The antimicrobial hygromycin A was shown to clear Lyme disease in mice, representing a promising therapeutic against the disease.
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New dendritic hydrogels were tested against several infectious bacteria and could be used as an an antibiotic-free treatment in the future.
The metagenomic method, termed SMAGLinker, could improve the accuracy and resolution of microbial characterisation to improve medicine design.
A new ex vivo model treated animal wounds with mesenchymal stromal cells (MSCs) and reduced MRSA infection, expanding therapeutic options for humans.
The Gut Cell Atlas comprises 428,000 cells in the gut and sheds light on the origin of Crohn’s disease and other intestinal diseases.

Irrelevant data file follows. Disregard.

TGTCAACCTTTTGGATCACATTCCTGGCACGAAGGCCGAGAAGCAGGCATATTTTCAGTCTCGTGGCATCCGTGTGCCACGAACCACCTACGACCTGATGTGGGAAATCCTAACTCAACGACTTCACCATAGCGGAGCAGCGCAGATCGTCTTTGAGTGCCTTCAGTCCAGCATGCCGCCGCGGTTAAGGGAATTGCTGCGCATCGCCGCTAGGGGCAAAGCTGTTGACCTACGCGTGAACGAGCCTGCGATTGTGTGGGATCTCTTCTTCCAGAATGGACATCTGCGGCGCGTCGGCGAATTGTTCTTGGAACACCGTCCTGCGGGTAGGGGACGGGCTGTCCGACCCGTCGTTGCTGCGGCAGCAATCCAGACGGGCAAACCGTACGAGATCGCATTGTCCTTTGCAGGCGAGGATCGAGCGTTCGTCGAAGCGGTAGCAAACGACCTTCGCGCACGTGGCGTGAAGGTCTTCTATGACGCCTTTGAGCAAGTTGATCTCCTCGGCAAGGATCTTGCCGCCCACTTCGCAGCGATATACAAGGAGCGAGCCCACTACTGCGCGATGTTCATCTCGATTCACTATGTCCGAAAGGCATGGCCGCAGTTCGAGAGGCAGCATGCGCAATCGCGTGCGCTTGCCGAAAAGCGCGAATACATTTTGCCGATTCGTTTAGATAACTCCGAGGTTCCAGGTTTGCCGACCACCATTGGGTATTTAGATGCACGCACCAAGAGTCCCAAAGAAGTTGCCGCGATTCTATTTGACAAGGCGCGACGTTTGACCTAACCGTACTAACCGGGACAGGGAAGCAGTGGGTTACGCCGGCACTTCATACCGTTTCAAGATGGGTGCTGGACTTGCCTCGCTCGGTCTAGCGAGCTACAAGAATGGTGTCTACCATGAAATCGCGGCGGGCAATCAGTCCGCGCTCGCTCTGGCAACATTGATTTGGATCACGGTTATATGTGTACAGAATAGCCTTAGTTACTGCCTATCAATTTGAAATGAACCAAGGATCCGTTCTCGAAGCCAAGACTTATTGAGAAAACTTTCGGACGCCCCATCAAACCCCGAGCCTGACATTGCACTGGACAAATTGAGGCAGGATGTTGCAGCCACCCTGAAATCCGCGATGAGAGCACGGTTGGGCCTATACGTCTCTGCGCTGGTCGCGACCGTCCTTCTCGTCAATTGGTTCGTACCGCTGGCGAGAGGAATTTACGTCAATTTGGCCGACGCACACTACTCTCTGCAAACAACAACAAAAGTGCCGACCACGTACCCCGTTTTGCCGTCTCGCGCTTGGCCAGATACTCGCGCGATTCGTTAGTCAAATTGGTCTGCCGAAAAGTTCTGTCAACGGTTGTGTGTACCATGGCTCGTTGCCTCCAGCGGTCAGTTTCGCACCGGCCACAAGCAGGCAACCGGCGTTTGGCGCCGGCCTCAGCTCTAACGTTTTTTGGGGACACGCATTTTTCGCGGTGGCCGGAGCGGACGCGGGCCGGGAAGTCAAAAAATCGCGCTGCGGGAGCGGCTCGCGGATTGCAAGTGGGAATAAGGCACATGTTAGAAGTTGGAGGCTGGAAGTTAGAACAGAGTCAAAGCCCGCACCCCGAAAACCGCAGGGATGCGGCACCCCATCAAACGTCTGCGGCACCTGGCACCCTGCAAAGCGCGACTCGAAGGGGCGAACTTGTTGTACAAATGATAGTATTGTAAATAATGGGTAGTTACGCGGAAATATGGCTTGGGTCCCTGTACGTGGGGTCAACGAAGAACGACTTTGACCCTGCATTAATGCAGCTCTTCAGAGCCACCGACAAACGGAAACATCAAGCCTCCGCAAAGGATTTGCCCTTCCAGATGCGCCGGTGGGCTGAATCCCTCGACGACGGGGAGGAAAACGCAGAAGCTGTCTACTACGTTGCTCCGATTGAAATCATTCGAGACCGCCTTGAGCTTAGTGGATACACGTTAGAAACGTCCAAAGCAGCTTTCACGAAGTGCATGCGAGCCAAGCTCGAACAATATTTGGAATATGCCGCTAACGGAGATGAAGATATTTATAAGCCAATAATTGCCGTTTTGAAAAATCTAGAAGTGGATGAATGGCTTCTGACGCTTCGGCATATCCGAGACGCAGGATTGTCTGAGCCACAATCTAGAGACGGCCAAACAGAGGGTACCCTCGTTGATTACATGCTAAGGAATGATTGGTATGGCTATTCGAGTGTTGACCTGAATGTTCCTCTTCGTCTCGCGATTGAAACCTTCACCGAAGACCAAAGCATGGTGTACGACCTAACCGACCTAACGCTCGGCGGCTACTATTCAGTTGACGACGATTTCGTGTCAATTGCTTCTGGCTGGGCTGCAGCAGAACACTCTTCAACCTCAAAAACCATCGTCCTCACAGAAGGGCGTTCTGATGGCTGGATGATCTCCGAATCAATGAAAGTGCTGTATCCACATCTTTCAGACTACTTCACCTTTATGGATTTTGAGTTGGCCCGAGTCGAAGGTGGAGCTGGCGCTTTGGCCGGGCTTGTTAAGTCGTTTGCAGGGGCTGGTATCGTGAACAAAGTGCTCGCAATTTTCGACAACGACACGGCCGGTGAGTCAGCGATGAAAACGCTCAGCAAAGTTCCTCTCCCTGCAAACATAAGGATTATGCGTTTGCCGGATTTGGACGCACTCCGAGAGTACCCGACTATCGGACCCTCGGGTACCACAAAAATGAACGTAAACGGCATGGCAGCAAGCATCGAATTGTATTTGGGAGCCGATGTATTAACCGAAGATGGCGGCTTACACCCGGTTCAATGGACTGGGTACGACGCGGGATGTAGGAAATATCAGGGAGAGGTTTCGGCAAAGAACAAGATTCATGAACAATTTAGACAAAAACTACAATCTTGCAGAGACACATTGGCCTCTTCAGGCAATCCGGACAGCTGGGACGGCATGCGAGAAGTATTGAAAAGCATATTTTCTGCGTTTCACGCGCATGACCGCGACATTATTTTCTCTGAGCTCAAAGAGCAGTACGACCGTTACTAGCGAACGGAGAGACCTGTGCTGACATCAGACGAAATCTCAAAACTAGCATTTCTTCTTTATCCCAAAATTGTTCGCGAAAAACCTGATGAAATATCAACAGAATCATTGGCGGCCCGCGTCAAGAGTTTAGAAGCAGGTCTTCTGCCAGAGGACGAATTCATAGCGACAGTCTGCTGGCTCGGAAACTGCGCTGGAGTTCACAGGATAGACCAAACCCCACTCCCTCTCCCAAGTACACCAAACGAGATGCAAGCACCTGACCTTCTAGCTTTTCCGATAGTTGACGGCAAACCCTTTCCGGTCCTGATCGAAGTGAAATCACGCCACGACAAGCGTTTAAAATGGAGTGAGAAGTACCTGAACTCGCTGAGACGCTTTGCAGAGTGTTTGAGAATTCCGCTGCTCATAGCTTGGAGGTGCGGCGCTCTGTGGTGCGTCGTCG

Researchers have revealed that the protein APOL3 acts as a detergent in human cells, potentially leading to new antibacterial treatments.
A research team have created a new strategy for developing an effective vaccine against a widespread form of tuberculosis.
Researchers have developed a new method that could make enzyme replacement therapy more efficient for Pompe disease treatment.
Researchers have used fruit fly larvae to explore how alpha-synuclein impacts the mitochondria, advancing the study of Parkinson’s disease.
Scientists have used genetic sequencing to demonstrate how the transmission of gut bacteria influences its evolution and functions, which could effect human health.
Researchers have been using artificial intelligence to study how the microbiome interacts with the human system to improve vaccine response.
Eran Blacher has won the NOSTER & Science Microbiome Prize for discovering the link between the microbiome and neurodegenerative diseases.
Researchers have used comparative metabologenomics to uncover what may be “silencing” bacteria to produce desirable compounds.
Acetate was found to be involved in regulating complex microbes and could help trigger an immune response against harmful bacteria in mice.
Researchers have screened bacteria in the gut, finding that Bifidobacteria have inhibitory activity against SARS-CoV-2.